A few weeks ago, the US Central Command announced that an air raid had killed an ISIS chemical weapon expert in Mosul. The ISIS operative, Iraqi engineer Mahmoud al-Sabawi, used to work at Saddam Hussein’s chemical weapons program before he joined al-Qaeda in Iraq after the 2003 US led invasion.
The idea that ISIS terrorists have access to chemical weapons brings back images of the genocide inflicted on the Kurds by Saddam Hussein in the late 1980’s. The Halabja Massacre killed up to 5,000 and injured between 7,000 and 10,000 more.
If ISIS jihadists have a stash of chemical weapons, they won’t hesitate to use them on the Kurdish people or anyone else who has challenged their authority. Since President Obama has just asked Congress to for additional war powers to fight ISIS, it is important to know if the enemy has such weapons.
ISIS’s chemical weapons aspiration dates back to the very early roots of the group. Abu Musab al-Zarqawi, the late Jordanian terrorist and the founder of ISIS predecessor organization al-Qaeda in Iraq was very interested in acquiring chemical weapons and using poisons in terrorist attacks.
Zarqawi was born in Jordan in 1967 where he was involved in several terrorist plots and spent several years in prison. He also traveled twice to Afghanistan to join the Afghan Jihad. Around the year 2000 and during his second term in Afghanistan, he arranged a deal with Osama bin Laden that enabled him to establish a training camp in the eastern Afghan city of Herat for Jordanian extremists without pledging allegiance to al-Qaeda. His organization researched the making and usage of poisons and chemical weapons.
When the US invasion of Afghanistan took place in October 2001 -- following the 9/11 attacks -- Zarqawi fought against the Americans, then reportedly fled to Iran and then Iraq. There, he had reportedly developed a relationship with a Kurdish Iraqi extremist group called Ansar al-Islam.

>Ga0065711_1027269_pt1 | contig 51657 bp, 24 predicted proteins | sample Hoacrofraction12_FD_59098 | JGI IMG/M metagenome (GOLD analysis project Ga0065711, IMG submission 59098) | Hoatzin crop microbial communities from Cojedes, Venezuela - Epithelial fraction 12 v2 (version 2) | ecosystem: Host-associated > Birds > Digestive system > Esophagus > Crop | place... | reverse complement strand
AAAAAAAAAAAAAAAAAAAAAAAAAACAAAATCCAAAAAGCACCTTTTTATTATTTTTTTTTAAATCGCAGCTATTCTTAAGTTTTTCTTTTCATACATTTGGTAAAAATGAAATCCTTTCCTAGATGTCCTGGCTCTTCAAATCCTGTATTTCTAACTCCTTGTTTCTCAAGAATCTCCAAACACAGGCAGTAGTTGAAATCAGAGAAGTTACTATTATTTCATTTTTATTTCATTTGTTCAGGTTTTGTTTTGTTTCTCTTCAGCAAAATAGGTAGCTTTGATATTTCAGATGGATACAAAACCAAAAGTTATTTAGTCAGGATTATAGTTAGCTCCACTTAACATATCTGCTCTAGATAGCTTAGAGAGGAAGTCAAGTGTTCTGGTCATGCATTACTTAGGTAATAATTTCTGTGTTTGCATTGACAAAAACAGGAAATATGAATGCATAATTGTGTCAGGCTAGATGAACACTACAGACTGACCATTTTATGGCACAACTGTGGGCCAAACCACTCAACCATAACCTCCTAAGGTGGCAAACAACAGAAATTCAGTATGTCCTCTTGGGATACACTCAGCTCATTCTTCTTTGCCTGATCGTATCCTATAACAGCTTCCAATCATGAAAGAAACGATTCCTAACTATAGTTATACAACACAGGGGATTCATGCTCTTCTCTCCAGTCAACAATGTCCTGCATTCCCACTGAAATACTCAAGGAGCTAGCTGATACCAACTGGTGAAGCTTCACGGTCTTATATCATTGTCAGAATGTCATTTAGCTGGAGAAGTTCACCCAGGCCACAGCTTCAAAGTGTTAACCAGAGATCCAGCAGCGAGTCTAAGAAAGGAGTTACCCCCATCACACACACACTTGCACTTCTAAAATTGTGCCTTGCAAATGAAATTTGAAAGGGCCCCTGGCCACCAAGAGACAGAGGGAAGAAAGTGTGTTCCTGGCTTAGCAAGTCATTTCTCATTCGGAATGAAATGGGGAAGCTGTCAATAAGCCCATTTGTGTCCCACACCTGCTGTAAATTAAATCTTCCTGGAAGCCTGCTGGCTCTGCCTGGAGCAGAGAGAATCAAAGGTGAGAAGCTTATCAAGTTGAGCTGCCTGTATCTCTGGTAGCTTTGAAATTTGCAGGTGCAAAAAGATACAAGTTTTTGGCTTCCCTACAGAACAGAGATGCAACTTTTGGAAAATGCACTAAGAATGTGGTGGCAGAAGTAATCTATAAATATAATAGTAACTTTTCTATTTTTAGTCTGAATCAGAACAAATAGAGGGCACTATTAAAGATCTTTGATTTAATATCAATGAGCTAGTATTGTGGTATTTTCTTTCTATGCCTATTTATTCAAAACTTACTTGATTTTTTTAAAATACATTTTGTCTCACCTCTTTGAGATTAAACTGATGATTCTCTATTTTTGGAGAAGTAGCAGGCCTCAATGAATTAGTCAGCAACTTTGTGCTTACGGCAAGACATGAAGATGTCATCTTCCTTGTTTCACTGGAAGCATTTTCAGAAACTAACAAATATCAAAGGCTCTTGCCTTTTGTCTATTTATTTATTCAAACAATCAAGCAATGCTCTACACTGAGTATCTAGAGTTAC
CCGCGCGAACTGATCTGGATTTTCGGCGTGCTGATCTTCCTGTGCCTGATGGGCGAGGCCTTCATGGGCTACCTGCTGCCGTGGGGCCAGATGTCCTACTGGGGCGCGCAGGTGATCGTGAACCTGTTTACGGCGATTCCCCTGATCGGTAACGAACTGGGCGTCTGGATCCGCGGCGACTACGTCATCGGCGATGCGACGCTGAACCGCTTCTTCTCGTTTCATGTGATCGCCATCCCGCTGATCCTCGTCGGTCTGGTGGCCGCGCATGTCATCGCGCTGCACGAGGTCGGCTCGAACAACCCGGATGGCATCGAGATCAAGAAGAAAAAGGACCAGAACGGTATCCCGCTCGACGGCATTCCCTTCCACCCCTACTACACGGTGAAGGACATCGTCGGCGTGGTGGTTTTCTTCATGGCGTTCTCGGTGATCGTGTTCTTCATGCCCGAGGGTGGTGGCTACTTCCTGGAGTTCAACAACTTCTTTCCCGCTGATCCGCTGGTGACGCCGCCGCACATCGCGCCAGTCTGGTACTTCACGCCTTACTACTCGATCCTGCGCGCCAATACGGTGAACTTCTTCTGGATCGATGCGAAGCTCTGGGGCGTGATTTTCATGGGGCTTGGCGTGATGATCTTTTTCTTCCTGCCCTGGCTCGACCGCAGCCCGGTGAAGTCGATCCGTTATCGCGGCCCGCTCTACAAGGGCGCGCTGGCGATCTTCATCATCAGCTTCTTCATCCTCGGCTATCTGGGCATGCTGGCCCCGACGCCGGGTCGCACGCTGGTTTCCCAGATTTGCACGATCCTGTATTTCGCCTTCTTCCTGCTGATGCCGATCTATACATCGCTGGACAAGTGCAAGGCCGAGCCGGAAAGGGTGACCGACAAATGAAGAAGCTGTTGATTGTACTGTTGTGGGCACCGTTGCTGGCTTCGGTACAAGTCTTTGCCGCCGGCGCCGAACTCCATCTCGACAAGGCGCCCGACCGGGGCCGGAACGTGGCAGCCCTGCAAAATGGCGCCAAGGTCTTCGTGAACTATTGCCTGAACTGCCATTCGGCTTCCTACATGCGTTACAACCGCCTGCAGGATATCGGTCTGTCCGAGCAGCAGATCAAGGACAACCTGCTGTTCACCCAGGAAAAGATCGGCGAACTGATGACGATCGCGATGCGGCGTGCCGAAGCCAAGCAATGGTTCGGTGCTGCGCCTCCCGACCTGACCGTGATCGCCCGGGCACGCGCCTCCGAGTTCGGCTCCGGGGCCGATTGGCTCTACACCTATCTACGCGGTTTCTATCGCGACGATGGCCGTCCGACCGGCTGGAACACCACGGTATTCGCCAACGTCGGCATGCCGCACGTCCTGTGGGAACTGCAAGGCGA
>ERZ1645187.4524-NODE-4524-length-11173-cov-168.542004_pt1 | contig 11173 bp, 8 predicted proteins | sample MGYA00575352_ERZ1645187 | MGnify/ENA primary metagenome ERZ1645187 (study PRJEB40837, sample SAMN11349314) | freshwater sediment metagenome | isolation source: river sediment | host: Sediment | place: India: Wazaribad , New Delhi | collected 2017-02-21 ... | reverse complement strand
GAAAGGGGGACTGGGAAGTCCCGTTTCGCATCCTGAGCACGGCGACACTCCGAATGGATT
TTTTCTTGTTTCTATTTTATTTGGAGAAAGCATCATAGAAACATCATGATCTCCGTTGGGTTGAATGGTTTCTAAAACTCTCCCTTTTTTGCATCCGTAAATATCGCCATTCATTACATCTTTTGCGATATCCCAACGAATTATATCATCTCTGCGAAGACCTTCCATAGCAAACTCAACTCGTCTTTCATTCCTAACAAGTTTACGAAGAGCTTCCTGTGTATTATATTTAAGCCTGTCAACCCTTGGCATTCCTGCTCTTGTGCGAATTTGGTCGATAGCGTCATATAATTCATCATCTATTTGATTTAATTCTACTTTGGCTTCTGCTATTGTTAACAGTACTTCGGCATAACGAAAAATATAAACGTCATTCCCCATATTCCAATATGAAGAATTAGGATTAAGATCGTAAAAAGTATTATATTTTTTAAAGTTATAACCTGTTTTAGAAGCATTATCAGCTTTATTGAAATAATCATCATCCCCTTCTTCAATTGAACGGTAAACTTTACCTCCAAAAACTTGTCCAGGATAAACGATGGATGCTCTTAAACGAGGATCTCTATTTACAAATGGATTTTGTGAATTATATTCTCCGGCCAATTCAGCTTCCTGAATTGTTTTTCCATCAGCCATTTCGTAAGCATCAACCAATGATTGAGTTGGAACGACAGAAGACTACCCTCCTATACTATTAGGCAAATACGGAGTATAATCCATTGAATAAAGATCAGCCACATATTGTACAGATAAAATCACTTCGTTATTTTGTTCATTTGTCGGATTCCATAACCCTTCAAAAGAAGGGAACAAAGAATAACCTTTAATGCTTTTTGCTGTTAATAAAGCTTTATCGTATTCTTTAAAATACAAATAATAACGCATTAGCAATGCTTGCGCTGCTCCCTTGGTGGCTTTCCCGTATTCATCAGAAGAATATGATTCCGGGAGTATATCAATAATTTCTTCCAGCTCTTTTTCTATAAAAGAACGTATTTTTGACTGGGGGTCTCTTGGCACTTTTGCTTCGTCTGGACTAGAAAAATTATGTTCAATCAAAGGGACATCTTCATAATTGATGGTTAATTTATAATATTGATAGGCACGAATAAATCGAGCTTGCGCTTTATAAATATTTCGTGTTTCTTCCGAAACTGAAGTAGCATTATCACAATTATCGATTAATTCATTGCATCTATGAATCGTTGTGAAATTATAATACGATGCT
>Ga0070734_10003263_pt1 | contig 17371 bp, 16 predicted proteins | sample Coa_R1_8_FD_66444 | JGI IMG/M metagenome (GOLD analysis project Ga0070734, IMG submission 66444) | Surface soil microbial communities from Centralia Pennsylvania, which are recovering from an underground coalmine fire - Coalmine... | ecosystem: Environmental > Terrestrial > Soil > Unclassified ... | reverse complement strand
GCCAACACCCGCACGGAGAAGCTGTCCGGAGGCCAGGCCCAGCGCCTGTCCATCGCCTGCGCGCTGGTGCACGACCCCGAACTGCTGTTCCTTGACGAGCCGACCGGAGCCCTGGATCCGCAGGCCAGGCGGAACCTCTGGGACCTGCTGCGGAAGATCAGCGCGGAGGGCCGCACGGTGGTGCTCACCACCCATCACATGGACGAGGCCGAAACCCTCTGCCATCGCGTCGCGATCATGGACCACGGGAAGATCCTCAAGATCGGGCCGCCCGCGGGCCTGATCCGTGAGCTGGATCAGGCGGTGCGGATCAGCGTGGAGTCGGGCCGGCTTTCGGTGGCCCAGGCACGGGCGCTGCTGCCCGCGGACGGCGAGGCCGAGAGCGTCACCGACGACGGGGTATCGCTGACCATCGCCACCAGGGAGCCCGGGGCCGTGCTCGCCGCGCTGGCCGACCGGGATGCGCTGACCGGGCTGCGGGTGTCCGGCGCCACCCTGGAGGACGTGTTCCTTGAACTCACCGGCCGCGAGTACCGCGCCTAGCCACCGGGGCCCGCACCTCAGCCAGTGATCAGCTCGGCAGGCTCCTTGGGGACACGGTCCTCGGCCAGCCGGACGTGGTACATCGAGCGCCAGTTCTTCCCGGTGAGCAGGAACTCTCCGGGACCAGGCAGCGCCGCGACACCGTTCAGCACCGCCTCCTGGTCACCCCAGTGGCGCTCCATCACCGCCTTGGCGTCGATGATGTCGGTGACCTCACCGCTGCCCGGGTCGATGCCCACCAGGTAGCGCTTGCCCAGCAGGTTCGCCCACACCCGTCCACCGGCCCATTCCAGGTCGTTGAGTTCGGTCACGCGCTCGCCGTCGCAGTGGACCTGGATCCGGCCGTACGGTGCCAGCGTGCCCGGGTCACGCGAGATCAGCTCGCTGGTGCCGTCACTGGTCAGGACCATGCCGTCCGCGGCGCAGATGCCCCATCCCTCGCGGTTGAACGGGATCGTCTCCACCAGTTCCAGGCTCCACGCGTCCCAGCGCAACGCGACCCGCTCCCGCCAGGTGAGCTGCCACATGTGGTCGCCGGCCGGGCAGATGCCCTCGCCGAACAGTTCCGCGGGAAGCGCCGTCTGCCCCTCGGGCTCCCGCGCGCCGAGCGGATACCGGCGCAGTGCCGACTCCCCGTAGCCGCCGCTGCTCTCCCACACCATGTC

Ansar al-Islam was established in September 2001 and it controlled a small area in the semi-autonomous Kurdistan Iraq by the Iranian border. Just like Zarqawi, the group was supported by al-Qaeda but it was independent. It was also very interested in developing and using chemical weapons and poisons in terrorist attacks.
In 2002 and in early 2003, Ansar al-Islam’s activities prompted a disagreement among President Bush’s advisors over whether or not to strike its camps in northern Iraq. The US Defense department favored the action, but the State department opposed. Bush sided with the later.
When the Americans invaded Iraq in March 2003, they raided the camps of Ansar al-Islam in northern Iraq and uncovered labs where the group was experimenting with chemicals and poisons. In the meantime, Zarqawi rose up to be the leader of the deadliest insurgency group, named in 2004 to lead al-Qaeda branch in Iraq. Zarqawi was by then able to acquire more resources to continue his chemical weapons program, which included access to Saddam Hussein’s former engineers, funding from several sources including hostage taking and taxes on businesses, materials from Saddam Hussein’s looted factories and weapons caches, and lands that insurgents who reported to him controlled.